The poor Miami Dolphins. They keep getting put to shame by Head Coach Nick Saban, who tells the media stuff like, "I haven't been pleased with the tackling on the perimeter of our defense for several weeks now. We are either going to get it out of the guys we have or we are going to get somebody who will do it, because that won't be tolerated." When talking about the 22-0 beatdown they received from the Browns, Saban said, "We didn't have, maybe, the precision that we needed at times to get things executed, in terms of the protection, route-running, and the decision-making at the quarterback position, so it is not really any one area." Now, how are they supposed to get their morale up and put some points on the board when their leader talks to them like he's their mean ol' daddy? Maybe they need you out there in your best orange-and-blue getup and your giant foam finger. Take yourself out to the ball game as the Fins face the Buffalo Bills at Dolphins Stadium (2267 Dan Marino Blvd., Miami). Visit (DF)


The Palm Beach Jewish Film Festival started Thursday and runs through December 11. Today's films include Metallic Blues (at 1:30 p.m.), a tragi-comic road movie about Israeli car dealers who ship a metallic-blue, 1985 Lincoln Continental limo — and themselves — to Germany. At 3:30, check out Sentenced to Marriage, a documentary about the Kafka-esque process of divorce for Jewish women in Israel. In a country with little separation between church and state, divorce is dealt with according to archaic and fundamentalist orthodox Jewish laws. That'll be shown with Purity, a documentary showing how contemporary religious women often "struggle to fulfill their own individual needs" while following the purity laws of niddah, the 10-to-12 day period when women are forbidden to touch their husbands. And at 7:15, catch The First Time I Was Twenty, a comedy about a 16-year-old girl who fulfills her dreams of joining her high school jazz band, but when she does, the rest of the (all-male) band members act mean — and anti-Semitic. All films are at the Regal Delray Beach 18 (1660 S. Federal Hwy., Delray Beach). Tickets cost $8. Visit (DF)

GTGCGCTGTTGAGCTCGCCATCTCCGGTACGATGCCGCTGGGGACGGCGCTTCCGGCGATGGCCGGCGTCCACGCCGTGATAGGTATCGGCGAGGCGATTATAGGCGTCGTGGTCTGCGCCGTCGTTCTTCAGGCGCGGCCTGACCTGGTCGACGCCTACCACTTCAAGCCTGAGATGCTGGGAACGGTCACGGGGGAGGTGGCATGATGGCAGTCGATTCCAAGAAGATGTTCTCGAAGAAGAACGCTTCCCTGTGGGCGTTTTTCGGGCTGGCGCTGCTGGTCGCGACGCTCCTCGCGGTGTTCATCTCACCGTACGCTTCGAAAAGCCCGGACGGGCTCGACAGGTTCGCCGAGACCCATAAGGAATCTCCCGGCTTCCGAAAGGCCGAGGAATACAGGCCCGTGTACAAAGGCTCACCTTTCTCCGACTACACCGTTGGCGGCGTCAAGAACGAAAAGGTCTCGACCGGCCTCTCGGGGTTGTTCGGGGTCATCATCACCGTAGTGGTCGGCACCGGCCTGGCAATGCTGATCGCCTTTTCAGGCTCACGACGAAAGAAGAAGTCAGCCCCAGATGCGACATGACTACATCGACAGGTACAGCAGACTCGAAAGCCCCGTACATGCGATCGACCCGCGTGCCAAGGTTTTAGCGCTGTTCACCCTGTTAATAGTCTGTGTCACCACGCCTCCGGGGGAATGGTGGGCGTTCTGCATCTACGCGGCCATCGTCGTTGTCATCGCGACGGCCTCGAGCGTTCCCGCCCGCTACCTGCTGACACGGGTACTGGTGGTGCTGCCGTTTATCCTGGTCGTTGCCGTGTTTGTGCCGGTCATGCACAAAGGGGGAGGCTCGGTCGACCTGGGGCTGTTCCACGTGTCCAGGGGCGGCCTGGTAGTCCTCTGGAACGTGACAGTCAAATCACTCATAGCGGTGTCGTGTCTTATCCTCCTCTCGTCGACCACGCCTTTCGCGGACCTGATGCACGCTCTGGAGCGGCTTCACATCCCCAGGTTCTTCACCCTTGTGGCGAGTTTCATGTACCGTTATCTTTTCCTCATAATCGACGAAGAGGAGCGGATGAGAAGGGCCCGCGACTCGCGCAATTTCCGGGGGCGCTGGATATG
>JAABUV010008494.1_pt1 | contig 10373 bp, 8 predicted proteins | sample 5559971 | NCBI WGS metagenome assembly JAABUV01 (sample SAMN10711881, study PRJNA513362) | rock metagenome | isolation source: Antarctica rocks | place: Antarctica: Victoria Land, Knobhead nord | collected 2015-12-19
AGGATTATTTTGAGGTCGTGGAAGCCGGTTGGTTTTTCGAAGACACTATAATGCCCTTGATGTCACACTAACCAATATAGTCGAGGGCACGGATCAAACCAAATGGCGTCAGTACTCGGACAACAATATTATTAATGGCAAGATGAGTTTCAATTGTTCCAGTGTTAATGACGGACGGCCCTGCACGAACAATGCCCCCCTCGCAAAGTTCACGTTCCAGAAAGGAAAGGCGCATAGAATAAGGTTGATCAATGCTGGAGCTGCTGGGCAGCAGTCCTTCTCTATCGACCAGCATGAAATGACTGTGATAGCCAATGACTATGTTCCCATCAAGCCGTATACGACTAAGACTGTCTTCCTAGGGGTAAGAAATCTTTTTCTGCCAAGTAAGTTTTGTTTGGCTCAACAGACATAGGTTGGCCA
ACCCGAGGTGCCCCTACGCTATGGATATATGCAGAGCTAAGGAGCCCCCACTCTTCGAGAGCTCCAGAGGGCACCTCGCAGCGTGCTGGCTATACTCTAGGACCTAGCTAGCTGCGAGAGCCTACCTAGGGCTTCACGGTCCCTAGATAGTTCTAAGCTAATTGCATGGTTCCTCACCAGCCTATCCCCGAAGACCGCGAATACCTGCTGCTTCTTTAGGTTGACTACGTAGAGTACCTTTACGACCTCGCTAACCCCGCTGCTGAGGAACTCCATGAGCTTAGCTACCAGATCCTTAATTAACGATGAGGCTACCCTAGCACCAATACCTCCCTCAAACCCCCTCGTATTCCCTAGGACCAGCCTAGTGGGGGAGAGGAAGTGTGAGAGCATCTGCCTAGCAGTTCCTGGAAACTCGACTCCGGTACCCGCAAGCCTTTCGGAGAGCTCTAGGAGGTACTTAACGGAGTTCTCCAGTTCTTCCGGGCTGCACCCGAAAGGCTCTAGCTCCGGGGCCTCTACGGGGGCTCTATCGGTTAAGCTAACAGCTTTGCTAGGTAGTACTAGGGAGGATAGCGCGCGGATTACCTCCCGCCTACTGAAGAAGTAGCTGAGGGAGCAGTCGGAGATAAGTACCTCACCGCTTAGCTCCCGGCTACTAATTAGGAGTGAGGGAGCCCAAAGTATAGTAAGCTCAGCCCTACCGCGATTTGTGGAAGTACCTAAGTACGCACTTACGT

Upon first listen, Malcolm Holcombe's gravelly voice sounds like the product of a bad chain-smoking habit. But as you listen deeper, paying attention to his vocal inflection and lyrical content, Holcombe's voice sounds more like that of a weary traveler than a nicotine addict. On his latest album, the self-produced I Never Heard You Knockin', the North Carolina native goes full-on acoustic, bringing to mind the Deep South balladry of Johnny Cash and offbeat folk of Tom Waits. Like any good Southerner, Holcombe writes about what he knows — workin' like a dog, havin' the blues, and livin' the quiet life. In the passionate and soulful "This Town Knows Me," Holcombe hits one of the album's highest notes ("This town knows me lyin' on my face/Broken gutters and cussin' the rain"). Yeah, damn that no-good rain. Holcombe performs tonight at the Bamboo Room (25 S. "J" St., Lake Worth). The show starts at 9 p.m. Tickets cost $5. Call 561-585-2583. (JB)


"If you thought the Dickens classic A Christmas Carol couldn't be improved upon, then you must see A Queer Carol, a modern-day gay version of this wonderful classic." That's how the Wilton Manors Theatre Group is touting its latest production, in which "Scrooge is an interior designer living in Manhattan, Tim and Cratchit are lovers, Tim has AIDS, Scrooge and Marley were lovers, Marley died of AIDS and drug abuse," and the Ghost of Christmas Past is... Marilyn Monroe. Tickets cost $22.50, and shows go down at 8:30 p.m. select nights between now and December 17 in the Studio at the Fort Lauderdale Children's Theatre (640 N. Andrews Ave., Fort Lauderdale). Call 954-803-6719, or visit (DF)